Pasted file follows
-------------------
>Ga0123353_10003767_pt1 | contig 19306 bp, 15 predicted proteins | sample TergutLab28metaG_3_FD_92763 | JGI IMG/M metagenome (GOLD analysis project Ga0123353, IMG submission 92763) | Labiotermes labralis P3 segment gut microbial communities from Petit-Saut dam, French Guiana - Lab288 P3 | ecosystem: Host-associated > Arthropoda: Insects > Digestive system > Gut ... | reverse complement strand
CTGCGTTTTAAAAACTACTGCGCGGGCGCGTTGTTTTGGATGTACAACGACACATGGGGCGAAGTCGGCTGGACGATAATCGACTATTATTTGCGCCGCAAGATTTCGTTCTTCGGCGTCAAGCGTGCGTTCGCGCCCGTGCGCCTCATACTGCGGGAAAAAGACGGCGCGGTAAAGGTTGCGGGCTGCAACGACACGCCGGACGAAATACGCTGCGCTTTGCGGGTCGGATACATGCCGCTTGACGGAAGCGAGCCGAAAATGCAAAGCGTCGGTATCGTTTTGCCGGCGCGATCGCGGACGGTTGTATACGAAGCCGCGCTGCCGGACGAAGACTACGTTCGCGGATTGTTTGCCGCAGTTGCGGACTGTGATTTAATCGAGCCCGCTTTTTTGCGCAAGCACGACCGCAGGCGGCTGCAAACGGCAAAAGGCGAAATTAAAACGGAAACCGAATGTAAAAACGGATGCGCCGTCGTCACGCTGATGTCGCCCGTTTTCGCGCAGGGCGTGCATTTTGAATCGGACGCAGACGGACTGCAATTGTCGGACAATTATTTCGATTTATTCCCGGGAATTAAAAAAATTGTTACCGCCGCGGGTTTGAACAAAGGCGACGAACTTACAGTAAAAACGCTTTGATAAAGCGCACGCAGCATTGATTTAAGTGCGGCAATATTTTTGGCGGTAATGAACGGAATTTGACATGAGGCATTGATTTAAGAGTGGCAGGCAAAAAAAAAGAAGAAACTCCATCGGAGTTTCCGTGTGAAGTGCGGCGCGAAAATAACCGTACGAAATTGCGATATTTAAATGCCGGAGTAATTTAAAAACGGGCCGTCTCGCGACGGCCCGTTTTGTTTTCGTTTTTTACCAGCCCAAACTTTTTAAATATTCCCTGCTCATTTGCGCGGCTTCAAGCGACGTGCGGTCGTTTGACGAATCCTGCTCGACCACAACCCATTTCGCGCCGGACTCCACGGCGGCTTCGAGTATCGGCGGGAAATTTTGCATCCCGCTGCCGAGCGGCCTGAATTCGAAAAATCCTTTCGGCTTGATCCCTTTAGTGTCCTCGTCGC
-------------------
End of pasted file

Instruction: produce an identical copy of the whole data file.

>Ga0123353_10003767_pt1 | contig 19306 bp, 15 predicted proteins | sample TergutLab28metaG_3_FD_92763 | JGI IMG/M metagenome (GOLD analysis project Ga0123353, IMG submission 92763) | Labiotermes labralis P3 segment gut microbial communities from Petit-Saut dam, French Guiana - Lab288 P3 | ecosystem: Host-associated > Arthropoda: Insects > Digestive system > Gut ... | reverse complement strand
CTGCGTTTTAAAAACTACTGCGCGGGCGCGTTGTTTTGGATGTACAACGACACATGGGGCGAAGTCGGCTGGACGATAATCGACTATTATTTGCGCCGCAAGATTTCGTTCTTCGGCGTCAAGCGTGCGTTCGCGCCCGTGCGCCTCATACTGCGGGAAAAAGACGGCGCGGTAAAGGTTGCGGGCTGCAACGACACGCCGGACGAAATACGCTGCGCTTTGCGGGTCGGATACATGCCGCTTGACGGAAGCGAGCCGAAAATGCAAAGCGTCGGTATCGTTTTGCCGGCGCGATCGCGGACGGTTGTATACGAAGCCGCGCTGCCGGACGAAGACTACGTTCGCGGATTGTTTGCCGCAGTTGCGGACTGTGATTTAATCGAGCCCGCTTTTTTGCGCAAGCACGACCGCAGGCGGCTGCAAACGGCAAAAGGCGAAATTAAAACGGAAACCGAATGTAAAAACGGATGCGCCGTCGTCACGCTGATGTCGCCCGTTTTCGCGCAGGGCGTGCATTTTGAATCGGACGCAGACGGACTGCAATTGTCGGACAATTATTTCGATTTATTCCCGGGAATTAAAAAAATTGTTACCGCCGCGGGTTTGAACAAAGGCGACGAACTTACAGTAAAAACGCTTTGATAAAGCGCACGCAGCATTGATTTAAGTGCGGCAATATTTTTGGCGGTAATGAACGGAATTTGACATGAGGCATTGATTTAAGAGTGGCAGGCAAAAAAAAAGAAGAAACTCCATCGGAGTTTCCGTGTGAAGTGCGGCGCGAAAATAACCGTACGAAATTGCGATATTTAAATGCCGGAGTAATTTAAAAACGGGCCGTCTCGCGACGGCCCGTTTTGTTTTCGTTTTTTACCAGCCCAAACTTTTTAAATATTCCCTGCTCATTTGCGCGGCTTCAAGCGACGTGCGGTCGTTTGACGAATCCTGCTCGACCACAACCCATTTCGCGCCGGACTCCACGGCGGCTTCGAGTATCGGCGGGAAATTTTGCATCCCGCTGCCGAGCGGCCTGAATTCGAAAAATCCTTTCGGCTTGATCCCTTTAGTGTCCTCGTCGC